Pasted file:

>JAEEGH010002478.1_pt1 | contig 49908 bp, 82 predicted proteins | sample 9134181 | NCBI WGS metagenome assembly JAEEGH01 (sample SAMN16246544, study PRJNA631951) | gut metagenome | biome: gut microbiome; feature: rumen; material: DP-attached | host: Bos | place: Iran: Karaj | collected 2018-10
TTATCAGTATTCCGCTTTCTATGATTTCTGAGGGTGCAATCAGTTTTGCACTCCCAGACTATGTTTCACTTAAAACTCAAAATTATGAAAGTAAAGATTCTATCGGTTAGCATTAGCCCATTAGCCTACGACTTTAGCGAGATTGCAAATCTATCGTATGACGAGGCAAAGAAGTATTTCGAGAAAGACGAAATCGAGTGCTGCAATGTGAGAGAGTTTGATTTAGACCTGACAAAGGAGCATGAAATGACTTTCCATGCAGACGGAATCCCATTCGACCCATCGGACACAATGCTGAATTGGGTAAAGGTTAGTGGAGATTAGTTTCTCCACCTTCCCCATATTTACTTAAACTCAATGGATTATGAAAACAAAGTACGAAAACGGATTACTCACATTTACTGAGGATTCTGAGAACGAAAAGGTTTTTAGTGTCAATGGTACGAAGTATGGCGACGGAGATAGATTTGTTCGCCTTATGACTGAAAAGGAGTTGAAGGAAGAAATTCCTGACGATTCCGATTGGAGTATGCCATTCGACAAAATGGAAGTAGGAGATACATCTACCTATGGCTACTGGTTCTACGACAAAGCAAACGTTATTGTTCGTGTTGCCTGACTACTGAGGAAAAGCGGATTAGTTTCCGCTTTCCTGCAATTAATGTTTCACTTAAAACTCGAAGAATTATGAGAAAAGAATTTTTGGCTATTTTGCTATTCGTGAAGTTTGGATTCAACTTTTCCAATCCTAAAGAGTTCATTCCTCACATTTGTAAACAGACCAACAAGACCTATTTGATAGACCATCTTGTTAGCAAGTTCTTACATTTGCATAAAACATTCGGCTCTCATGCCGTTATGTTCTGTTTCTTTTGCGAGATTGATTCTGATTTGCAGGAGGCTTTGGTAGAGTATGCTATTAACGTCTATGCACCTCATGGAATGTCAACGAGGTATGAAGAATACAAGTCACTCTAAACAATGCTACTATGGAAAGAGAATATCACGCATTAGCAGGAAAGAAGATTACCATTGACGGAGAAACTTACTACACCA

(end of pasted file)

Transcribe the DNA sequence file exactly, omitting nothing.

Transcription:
>JAEEGH010002478.1_pt1 | contig 49908 bp, 82 predicted proteins | sample 9134181 | NCBI WGS metagenome assembly JAEEGH01 (sample SAMN16246544, study PRJNA631951) | gut metagenome | biome: gut microbiome; feature: rumen; material: DP-attached | host: Bos | place: Iran: Karaj | collected 2018-10
TTATCAGTATTCCGCTTTCTATGATTTCTGAGGGTGCAATCAGTTTTGCACTCCCAGACTATGTTTCACTTAAAACTCAAAATTATGAAAGTAAAGATTCTATCGGTTAGCATTAGCCCATTAGCCTACGACTTTAGCGAGATTGCAAATCTATCGTATGACGAGGCAAAGAAGTATTTCGAGAAAGACGAAATCGAGTGCTGCAATGTGAGAGAGTTTGATTTAGACCTGACAAAGGAGCATGAAATGACTTTCCATGCAGACGGAATCCCATTCGACCCATCGGACACAATGCTGAATTGGGTAAAGGTTAGTGGAGATTAGTTTCTCCACCTTCCCCATATTTACTTAAACTCAATGGATTATGAAAACAAAGTACGAAAACGGATTACTCACATTTACTGAGGATTCTGAGAACGAAAAGGTTTTTAGTGTCAATGGTACGAAGTATGGCGACGGAGATAGATTTGTTCGCCTTATGACTGAAAAGGAGTTGAAGGAAGAAATTCCTGACGATTCCGATTGGAGTATGCCATTCGACAAAATGGAAGTAGGAGATACATCTACCTATGGCTACTGGTTCTACGACAAAGCAAACGTTATTGTTCGTGTTGCCTGACTACTGAGGAAAAGCGGATTAGTTTCCGCTTTCCTGCAATTAATGTTTCACTTAAAACTCGAAGAATTATGAGAAAAGAATTTTTGGCTATTTTGCTATTCGTGAAGTTTGGATTCAACTTTTCCAATCCTAAAGAGTTCATTCCTCACATTTGTAAACAGACCAACAAGACCTATTTGATAGACCATCTTGTTAGCAAGTTCTTACATTTGCATAAAACATTCGGCTCTCATGCCGTTATGTTCTGTTTCTTTTGCGAGATTGATTCTGATTTGCAGGAGGCTTTGGTAGAGTATGCTATTAACGTCTATGCACCTCATGGAATGTCAACGAGGTATGAAGAATACAAGTCACTCTAAACAATGCTACTATGGAAAGAGAATATCACGCATTAGCAGGAAAGAAGATTACCATTGACGGAGAAACTTACTACACCA